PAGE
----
On the year, he appeared in all 16 of the Patriots’ regular season games as well as their wild card loss agains the Tennessee Titans while proving himself one of the better young cornerbacks in football: Jackson was targeted 57 times during the year but allowed only 22 completions for a combined 208 yards. On top of it all, he also registered five interceptions and an additional six pass breakups culminating in a defensive passer rating of just 12.9.
Jackson, who also saw regular playing time on special teams and blocked a punt in Week 4 that resulted in a touchdown, is a lock to stay with the team in 2020 and could potentially even keep his number two role opposite Gilmore: with the team holding the option to bring McCourty back and him coming off an injury-riddled season, the door is open for the 24-year-old to earn an even bigger role this year.
RB Sony Michel
Sony Michel played a key role in the Patriots winning the Super Bowl during his rookie season, but his 2019 campaign was off to a slow start — in part because of the blocking: with the tight end situation in flux, center David Andrews on season-ending injured reserve, and both fullbacks James Develin and Jakob Johnson being placed on IR as well, the former first-round draft pick found himself in a difficult spot over the first half of the season.
That being said, Michel was at times also unable to make the right decisions and be decisive when running the ball. At the end of the day, therefore, he finished the season with only 57.2 rushing yards per game down from 79.2 the previous year: he appeared in all 16 regular season contests and New England’s lone playoff contest, but registered “only” 973 rushing yards and seven touchdowns on a combined 261 attempts (3.7 yards per run).
The numbers speak a clear language: Michel did not take a noticeable leap forward during his second year in the NFL. The circumstances, however, did not do him any favors either and it will be interesting to watch how his development continues in 2020 — especially considering that he was a lot more productive over the second half of the season, and with the Patriots’ starting left tackle back from injured reserve. Speaking of which...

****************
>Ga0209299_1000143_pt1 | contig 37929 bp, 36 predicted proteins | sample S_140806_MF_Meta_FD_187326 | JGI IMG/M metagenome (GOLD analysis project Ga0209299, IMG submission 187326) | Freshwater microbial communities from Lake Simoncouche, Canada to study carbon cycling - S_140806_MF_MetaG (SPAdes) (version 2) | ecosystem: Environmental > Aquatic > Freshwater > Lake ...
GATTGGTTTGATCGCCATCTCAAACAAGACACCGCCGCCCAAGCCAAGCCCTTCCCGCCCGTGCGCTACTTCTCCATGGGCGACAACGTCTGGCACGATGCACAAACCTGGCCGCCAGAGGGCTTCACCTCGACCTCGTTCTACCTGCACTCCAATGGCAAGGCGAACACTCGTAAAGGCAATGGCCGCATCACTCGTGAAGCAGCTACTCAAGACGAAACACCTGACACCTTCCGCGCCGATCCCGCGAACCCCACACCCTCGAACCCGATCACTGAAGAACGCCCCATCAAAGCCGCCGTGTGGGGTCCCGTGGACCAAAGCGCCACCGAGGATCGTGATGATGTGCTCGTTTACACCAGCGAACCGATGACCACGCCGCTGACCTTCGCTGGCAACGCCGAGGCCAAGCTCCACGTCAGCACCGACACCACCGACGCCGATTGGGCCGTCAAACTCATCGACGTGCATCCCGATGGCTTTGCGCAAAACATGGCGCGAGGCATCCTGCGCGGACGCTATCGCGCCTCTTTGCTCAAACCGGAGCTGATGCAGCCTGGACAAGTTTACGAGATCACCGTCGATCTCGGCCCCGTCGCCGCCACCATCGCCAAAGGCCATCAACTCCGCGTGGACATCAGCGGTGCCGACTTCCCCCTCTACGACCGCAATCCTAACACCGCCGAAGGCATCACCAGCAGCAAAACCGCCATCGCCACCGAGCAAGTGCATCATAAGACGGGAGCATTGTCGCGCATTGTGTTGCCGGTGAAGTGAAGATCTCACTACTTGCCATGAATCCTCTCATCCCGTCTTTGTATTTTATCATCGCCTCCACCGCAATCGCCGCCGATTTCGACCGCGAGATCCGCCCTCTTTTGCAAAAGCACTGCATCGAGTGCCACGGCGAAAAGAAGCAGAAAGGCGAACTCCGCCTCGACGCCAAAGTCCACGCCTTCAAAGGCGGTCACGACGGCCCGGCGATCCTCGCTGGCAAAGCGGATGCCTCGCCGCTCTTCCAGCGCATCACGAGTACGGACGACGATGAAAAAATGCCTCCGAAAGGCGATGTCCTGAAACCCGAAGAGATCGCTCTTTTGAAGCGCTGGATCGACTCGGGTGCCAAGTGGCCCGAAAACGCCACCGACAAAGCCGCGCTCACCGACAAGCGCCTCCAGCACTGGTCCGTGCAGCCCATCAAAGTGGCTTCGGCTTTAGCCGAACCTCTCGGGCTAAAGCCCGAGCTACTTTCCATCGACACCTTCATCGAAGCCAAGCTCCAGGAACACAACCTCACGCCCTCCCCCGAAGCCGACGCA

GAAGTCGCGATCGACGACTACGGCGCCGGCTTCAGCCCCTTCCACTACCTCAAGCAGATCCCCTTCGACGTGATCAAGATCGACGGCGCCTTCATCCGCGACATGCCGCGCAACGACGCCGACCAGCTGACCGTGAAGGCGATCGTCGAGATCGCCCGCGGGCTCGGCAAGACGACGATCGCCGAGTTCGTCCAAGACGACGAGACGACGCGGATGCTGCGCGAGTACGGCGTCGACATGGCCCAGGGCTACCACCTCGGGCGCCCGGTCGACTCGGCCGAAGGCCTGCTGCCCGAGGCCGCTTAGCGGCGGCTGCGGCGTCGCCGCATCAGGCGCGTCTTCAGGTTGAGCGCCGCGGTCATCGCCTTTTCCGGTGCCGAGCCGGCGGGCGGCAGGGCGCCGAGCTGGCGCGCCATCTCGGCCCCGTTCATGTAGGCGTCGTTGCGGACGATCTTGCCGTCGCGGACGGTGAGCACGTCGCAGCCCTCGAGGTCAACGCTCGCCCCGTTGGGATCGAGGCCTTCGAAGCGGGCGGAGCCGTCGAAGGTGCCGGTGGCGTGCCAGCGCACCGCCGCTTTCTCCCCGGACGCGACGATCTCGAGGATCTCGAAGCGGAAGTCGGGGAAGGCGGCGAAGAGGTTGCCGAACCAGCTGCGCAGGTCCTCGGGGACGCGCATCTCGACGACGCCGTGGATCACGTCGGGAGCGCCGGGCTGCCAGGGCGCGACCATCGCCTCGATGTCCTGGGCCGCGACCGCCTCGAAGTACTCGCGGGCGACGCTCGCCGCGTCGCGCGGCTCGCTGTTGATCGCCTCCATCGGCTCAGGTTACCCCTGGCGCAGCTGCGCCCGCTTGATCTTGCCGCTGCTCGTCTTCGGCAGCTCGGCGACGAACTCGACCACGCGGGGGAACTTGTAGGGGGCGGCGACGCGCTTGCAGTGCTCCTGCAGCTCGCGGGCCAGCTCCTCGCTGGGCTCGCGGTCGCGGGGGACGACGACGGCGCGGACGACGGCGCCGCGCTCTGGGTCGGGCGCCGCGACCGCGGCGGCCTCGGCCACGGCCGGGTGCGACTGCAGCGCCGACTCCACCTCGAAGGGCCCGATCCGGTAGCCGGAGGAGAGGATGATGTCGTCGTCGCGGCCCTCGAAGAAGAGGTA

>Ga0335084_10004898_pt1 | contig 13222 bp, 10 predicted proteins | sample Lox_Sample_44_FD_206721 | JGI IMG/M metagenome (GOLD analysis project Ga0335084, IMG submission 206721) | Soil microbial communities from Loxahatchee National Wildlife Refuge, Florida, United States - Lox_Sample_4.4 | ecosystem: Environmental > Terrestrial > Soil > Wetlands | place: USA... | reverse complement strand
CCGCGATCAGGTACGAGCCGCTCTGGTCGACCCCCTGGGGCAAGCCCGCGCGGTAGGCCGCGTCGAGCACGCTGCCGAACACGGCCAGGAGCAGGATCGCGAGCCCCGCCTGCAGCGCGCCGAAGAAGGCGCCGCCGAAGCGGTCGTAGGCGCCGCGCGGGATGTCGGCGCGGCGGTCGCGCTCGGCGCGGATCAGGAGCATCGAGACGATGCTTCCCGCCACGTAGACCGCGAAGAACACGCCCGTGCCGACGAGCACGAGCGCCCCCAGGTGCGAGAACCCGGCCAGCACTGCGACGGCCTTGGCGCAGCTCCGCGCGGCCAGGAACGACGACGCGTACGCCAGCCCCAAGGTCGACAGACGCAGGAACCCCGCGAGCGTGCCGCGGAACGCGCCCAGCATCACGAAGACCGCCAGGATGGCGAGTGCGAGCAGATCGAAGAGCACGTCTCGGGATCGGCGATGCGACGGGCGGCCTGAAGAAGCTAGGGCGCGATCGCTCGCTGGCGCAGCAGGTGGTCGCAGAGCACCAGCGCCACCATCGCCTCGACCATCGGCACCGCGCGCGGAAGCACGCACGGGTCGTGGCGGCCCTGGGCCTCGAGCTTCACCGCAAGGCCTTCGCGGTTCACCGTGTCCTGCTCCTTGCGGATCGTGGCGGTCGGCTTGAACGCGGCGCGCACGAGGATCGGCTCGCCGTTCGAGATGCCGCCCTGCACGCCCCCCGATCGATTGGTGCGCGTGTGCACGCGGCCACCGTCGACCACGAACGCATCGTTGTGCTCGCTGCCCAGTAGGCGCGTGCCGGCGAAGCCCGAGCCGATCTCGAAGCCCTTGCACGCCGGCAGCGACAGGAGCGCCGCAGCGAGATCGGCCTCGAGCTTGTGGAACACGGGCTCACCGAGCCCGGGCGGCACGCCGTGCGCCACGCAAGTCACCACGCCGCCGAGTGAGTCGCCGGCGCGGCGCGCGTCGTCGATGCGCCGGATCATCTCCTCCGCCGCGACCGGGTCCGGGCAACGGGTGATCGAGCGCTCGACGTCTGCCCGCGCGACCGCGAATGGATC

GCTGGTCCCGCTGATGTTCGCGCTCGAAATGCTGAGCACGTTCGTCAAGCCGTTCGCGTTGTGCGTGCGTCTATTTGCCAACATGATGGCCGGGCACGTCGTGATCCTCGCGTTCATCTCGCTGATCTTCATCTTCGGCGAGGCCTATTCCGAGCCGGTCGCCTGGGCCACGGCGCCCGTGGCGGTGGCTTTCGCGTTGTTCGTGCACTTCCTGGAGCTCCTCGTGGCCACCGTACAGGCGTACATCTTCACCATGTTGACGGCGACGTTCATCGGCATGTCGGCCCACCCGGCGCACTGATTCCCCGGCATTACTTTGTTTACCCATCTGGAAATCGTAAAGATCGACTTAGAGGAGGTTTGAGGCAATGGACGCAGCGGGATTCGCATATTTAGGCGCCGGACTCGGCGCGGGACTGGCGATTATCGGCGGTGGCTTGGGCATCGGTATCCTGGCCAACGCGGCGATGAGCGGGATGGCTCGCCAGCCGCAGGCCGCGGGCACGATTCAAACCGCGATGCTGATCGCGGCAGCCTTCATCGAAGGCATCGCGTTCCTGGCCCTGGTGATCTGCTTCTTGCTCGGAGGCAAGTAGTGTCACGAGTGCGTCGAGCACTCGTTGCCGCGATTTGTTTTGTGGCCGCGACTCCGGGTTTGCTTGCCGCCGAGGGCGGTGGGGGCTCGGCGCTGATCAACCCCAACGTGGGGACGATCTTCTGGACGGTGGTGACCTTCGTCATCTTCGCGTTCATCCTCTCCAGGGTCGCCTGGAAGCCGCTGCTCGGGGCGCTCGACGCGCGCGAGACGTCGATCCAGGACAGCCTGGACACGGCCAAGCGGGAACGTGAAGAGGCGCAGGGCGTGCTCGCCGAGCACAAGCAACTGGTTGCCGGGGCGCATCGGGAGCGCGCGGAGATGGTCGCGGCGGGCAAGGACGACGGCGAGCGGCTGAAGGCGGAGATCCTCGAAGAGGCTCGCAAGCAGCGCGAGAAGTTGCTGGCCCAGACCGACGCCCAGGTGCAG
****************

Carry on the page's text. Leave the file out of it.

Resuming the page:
OT Isaiah Wynn
With Trent Brown leaving New England in free agency, Isaiah Wynn took over the team’s left tackle position in his second year — one that actually was his first true season as a pro considering that he missed all of 2018 due to an Achilles injury suffered in preseason. Wynn was good to go in 2019, however, at least until another injury sidelined him for eight games: after hurting his toe in Week 2, the Patriots placed Wynn on temporary injured reserve.
He eventually returned off IR to start the final seven games of the season, but had some inconsistencies as a run blocker and a pass protector. Eventually, Wynn finished the season with nine in-game appearances and 24 quarterback pressures given up — third on the team behind right tackle Marcus Cannon (41) and his replacement for eight weeks, Marshall Newhouse (30). Overall, however, the season was a step in the right direction.
That being said, how Wynn’s 2020 season will look like is still hard to project. After all, the Patriots could lose Joe Thuney in free agency and might have to insert somebody new into the lineup at left guard in place of their best lineman last year. One possibility would be Wynn, who played considerable portions of his college career on the interior and also saw some practice snaps there during 2018’s spring practices. But even if he remains at left tackle, playing alongside a new guard could also be a challenge.
All in all, the Patriots’ 2018 rookie class had its fair share of ups and downs in 2019. While J.C. Jackson improved quite a bit, Sony Michel plateaued a little. Meanwhile, Isaiah Wynn and Ja’Whaun Bentley fought their way back from injuries to carve out starting and rotational roles, respectively, in year two. Ryan Izzo, on the other hand, showed little more than being an additional body at a struggling tight end position.
Safe to say, therefore, that the upcoming offseason will be big for all five of the men: either they can (further) build on their first two years in the league, or their standing on what projects to be a deep team yet again could be in jeopardy.